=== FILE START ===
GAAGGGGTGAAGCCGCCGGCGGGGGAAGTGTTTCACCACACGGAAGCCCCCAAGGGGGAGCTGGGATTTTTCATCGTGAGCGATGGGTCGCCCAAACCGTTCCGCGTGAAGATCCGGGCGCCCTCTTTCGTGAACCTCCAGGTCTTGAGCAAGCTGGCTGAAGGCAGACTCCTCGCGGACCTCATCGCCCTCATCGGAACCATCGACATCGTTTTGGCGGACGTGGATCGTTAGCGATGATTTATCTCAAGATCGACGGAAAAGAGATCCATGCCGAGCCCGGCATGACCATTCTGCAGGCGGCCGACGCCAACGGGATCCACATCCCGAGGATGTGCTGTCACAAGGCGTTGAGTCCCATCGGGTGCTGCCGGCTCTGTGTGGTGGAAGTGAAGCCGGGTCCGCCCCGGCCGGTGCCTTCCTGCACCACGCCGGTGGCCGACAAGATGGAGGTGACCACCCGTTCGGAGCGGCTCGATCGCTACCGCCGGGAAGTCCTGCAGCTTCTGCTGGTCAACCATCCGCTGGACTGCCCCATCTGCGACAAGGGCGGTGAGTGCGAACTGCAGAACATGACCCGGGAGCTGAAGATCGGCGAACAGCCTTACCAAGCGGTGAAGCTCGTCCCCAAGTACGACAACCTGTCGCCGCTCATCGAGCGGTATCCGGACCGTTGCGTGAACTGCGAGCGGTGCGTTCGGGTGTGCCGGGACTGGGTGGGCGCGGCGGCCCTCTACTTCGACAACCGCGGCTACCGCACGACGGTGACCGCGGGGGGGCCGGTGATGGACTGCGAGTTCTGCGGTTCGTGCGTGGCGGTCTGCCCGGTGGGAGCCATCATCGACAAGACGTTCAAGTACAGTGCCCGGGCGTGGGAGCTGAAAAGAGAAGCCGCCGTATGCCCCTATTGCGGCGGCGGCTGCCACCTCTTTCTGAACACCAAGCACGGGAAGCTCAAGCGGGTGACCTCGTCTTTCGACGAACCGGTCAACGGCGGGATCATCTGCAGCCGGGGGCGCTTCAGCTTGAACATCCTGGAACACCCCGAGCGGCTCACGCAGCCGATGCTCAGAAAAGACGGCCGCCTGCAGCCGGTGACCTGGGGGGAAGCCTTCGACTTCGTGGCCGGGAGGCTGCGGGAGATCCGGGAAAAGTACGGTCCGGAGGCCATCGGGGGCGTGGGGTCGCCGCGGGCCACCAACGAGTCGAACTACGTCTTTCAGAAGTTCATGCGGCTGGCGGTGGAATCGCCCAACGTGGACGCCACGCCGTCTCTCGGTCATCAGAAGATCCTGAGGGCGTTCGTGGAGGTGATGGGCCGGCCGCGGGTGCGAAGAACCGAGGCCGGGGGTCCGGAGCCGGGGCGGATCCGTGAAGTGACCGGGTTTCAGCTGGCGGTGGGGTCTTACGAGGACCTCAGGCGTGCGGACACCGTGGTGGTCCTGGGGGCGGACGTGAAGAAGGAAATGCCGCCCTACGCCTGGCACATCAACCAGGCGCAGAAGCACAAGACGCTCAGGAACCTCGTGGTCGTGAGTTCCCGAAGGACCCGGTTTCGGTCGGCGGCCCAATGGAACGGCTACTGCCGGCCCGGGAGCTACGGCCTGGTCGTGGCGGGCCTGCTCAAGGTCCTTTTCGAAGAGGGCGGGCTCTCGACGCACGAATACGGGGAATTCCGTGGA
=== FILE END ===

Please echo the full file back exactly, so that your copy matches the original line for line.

GAAGGGGTGAAGCCGCCGGCGGGGGAAGTGTTTCACCACACGGAAGCCCCCAAGGGGGAGCTGGGATTTTTCATCGTGAGCGATGGGTCGCCCAAACCGTTCCGCGTGAAGATCCGGGCGCCCTCTTTCGTGAACCTCCAGGTCTTGAGCAAGCTGGCTGAAGGCAGACTCCTCGCGGACCTCATCGCCCTCATCGGAACCATCGACATCGTTTTGGCGGACGTGGATCGTTAGCGATGATTTATCTCAAGATCGACGGAAAAGAGATCCATGCCGAGCCCGGCATGACCATTCTGCAGGCGGCCGACGCCAACGGGATCCACATCCCGAGGATGTGCTGTCACAAGGCGTTGAGTCCCATCGGGTGCTGCCGGCTCTGTGTGGTGGAAGTGAAGCCGGGTCCGCCCCGGCCGGTGCCTTCCTGCACCACGCCGGTGGCCGACAAGATGGAGGTGACCACCCGTTCGGAGCGGCTCGATCGCTACCGCCGGGAAGTCCTGCAGCTTCTGCTGGTCAACCATCCGCTGGACTGCCCCATCTGCGACAAGGGCGGTGAGTGCGAACTGCAGAACATGACCCGGGAGCTGAAGATCGGCGAACAGCCTTACCAAGCGGTGAAGCTCGTCCCCAAGTACGACAACCTGTCGCCGCTCATCGAGCGGTATCCGGACCGTTGCGTGAACTGCGAGCGGTGCGTTCGGGTGTGCCGGGACTGGGTGGGCGCGGCGGCCCTCTACTTCGACAACCGCGGCTACCGCACGACGGTGACCGCGGGGGGGCCGGTGATGGACTGCGAGTTCTGCGGTTCGTGCGTGGCGGTCTGCCCGGTGGGAGCCATCATCGACAAGACGTTCAAGTACAGTGCCCGGGCGTGGGAGCTGAAAAGAGAAGCCGCCGTATGCCCCTATTGCGGCGGCGGCTGCCACCTCTTTCTGAACACCAAGCACGGGAAGCTCAAGCGGGTGACCTCGTCTTTCGACGAACCGGTCAACGGCGGGATCATCTGCAGCCGGGGGCGCTTCAGCTTGAACATCCTGGAACACCCCGAGCGGCTCACGCAGCCGATGCTCAGAAAAGACGGCCGCCTGCAGCCGGTGACCTGGGGGGAAGCCTTCGACTTCGTGGCCGGGAGGCTGCGGGAGATCCGGGAAAAGTACGGTCCGGAGGCCATCGGGGGCGTGGGGTCGCCGCGGGCCACCAACGAGTCGAACTACGTCTTTCAGAAGTTCATGCGGCTGGCGGTGGAATCGCCCAACGTGGACGCCACGCCGTCTCTCGGTCATCAGAAGATCCTGAGGGCGTTCGTGGAGGTGATGGGCCGGCCGCGGGTGCGAAGAACCGAGGCCGGGGGTCCGGAGCCGGGGCGGATCCGTGAAGTGACCGGGTTTCAGCTGGCGGTGGGGTCTTACGAGGACCTCAGGCGTGCGGACACCGTGGTGGTCCTGGGGGCGGACGTGAAGAAGGAAATGCCGCCCTACGCCTGGCACATCAACCAGGCGCAGAAGCACAAGACGCTCAGGAACCTCGTGGTCGTGAGTTCCCGAAGGACCCGGTTTCGGTCGGCGGCCCAATGGAACGGCTACTGCCGGCCCGGGAGCTACGGCCTGGTCGTGGCGGGCCTGCTCAAGGTCCTTTTCGAAGAGGGCGGGCTCTCGACGCACGAATACGGGGAATTCCGTGGA